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Programing Restriction - SCBCD Objective 1.3

 
Paulina Paul
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Hi,

I have a question.

As per SCBCD Study kit , In the Programming Restriction section ,(SCBCD Objective 1.3), I found this restriction. From Inside the bean, never use the object substitution or subclass feature of Java Serialisation Protocol.

What does this mean exactly?

-Paulina.
[ March 31, 2006: Message edited by: Paulina Paul ]
 
Frederic Esnault
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Hi Paulina !

Quite a tricky point you have here. But don't worry, the explanation is quite simple and refers to powerful features of the Java Serialization protocol. Of course in the case of EJB, these features may be extremely dangerous and make your beans EJB outlaws !

First thing, the simplest one, the "subclass thing". This is basically the same as the ClassLoader thing. This just states that an EJB does NOT have the right to provide a subclass of the ObjectInputStream/ObjectOutputStream to the system, exactly like it cannot replace the ClassLoader. The problem is that once you subclass ObjectInputStream, you may write different readObject() method to suit your need and, say, modify some field values as soon as you read them, before the actual read object is returned.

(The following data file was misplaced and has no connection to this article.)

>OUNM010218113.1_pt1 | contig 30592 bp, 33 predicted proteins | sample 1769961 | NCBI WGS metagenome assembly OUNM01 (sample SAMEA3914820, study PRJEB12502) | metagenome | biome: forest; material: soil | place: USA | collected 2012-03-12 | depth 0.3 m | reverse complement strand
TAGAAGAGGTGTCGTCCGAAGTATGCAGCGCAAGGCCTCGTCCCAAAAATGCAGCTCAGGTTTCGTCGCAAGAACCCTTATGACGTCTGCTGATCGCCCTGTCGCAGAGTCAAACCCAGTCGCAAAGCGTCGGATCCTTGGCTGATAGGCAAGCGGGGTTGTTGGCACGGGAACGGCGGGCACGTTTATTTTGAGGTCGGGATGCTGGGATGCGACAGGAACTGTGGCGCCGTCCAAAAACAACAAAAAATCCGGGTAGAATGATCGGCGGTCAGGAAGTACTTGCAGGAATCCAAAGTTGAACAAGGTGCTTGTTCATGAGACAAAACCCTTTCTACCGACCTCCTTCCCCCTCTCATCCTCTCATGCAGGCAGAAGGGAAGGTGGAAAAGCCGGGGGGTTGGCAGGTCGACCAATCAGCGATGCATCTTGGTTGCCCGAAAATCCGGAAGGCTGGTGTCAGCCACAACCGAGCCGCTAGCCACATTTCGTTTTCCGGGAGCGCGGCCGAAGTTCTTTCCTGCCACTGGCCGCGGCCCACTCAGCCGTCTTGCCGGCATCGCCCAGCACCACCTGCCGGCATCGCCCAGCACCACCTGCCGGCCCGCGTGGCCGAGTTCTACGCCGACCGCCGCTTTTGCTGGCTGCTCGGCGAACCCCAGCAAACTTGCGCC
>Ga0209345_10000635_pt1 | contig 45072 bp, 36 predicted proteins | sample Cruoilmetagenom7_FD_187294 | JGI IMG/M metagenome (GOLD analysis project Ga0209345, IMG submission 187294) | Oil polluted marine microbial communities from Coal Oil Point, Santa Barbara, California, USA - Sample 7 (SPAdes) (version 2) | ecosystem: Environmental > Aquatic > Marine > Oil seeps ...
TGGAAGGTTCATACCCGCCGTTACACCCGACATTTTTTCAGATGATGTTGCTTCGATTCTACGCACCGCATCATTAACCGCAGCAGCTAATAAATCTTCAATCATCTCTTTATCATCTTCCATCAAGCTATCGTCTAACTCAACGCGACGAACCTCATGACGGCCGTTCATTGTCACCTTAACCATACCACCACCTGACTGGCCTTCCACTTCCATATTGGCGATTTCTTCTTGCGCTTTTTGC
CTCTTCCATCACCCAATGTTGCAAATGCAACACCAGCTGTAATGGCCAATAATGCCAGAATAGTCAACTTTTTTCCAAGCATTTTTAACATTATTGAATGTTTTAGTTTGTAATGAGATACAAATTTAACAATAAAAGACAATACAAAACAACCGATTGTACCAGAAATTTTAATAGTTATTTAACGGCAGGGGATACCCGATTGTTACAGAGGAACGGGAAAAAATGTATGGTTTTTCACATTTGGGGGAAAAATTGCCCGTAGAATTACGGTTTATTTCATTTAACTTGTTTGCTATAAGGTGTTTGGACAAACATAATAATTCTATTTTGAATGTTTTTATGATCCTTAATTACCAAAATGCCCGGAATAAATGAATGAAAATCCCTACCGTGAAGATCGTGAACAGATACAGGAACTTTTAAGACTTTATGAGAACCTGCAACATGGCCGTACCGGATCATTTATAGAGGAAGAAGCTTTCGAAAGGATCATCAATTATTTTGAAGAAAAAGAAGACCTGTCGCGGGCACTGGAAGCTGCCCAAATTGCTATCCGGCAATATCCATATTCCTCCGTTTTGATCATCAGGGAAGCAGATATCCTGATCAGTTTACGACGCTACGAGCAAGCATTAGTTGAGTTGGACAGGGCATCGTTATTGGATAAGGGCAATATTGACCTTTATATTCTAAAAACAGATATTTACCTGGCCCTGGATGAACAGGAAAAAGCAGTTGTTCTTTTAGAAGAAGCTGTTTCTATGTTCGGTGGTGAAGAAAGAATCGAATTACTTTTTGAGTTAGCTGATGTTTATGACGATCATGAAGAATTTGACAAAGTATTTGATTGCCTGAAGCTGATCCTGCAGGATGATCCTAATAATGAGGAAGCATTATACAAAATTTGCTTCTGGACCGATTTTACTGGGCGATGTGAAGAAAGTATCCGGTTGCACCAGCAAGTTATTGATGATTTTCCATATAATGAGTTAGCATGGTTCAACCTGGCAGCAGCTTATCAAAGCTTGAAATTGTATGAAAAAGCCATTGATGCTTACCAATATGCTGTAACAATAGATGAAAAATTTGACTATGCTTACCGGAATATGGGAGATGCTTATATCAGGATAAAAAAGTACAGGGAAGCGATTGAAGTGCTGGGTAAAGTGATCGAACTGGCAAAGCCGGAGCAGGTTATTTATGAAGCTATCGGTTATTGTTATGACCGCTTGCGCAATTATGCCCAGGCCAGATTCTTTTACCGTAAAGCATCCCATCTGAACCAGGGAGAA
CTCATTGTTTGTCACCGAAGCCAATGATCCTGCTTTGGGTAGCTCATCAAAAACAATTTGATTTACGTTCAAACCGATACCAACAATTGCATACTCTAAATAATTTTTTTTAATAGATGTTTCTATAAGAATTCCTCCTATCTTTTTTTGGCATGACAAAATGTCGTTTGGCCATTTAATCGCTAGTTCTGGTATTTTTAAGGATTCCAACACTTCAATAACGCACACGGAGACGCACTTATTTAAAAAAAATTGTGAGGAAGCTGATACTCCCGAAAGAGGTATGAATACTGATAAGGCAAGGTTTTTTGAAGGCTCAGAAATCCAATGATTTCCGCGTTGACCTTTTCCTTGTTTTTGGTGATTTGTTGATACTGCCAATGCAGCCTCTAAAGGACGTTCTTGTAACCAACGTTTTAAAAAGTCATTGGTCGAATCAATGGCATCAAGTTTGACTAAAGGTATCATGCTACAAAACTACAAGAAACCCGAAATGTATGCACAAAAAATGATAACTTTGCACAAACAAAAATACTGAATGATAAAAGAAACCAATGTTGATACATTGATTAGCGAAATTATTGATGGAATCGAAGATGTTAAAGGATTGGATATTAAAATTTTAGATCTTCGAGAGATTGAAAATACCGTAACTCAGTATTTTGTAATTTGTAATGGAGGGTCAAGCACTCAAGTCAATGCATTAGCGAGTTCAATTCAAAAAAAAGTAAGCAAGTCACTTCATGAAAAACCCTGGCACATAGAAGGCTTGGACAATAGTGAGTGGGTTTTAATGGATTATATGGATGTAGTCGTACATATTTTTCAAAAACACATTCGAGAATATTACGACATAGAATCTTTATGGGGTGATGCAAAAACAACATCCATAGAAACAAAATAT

Why is this dangerous? Because the RMI protocol is based on serialization for marshalling/unmarshalling of objects (write an object on the network stream and get it back at the other end). The whole EJB remote system expects this communication to be data-preserving. Which means data sent must arrive exactly in the same state. If you mess with the ObjectInputStream reader and modify the read object, the whole system is not secure anymore.

Now, the second point, a little more tricky if you don't know the Serialization Protocol.

When you use objects in your remote communications, a nice thing is to declare them as Serializable. When you do this, you may do something with the serialization protocol : define a readResolve() method.

What the ?%*! is this method? It simply allows to replace the read object with another one during the deserialization process. Which means you receive a completely different object as the one written on the other side ofthe network.

For information, this method is mostly used when you deal with an object that MUST be unique in your system. SO when you deserialize this unique object, if you already have an instance in memory, use the readResolve method to replace the object you're reading by the already existing object, and your uniqueness is preserved (kinda like a Factory/Singleton design pattern pair).

This, obviously, is unacceptable in the EJB law !

Hope it's a bit clearer now.
 
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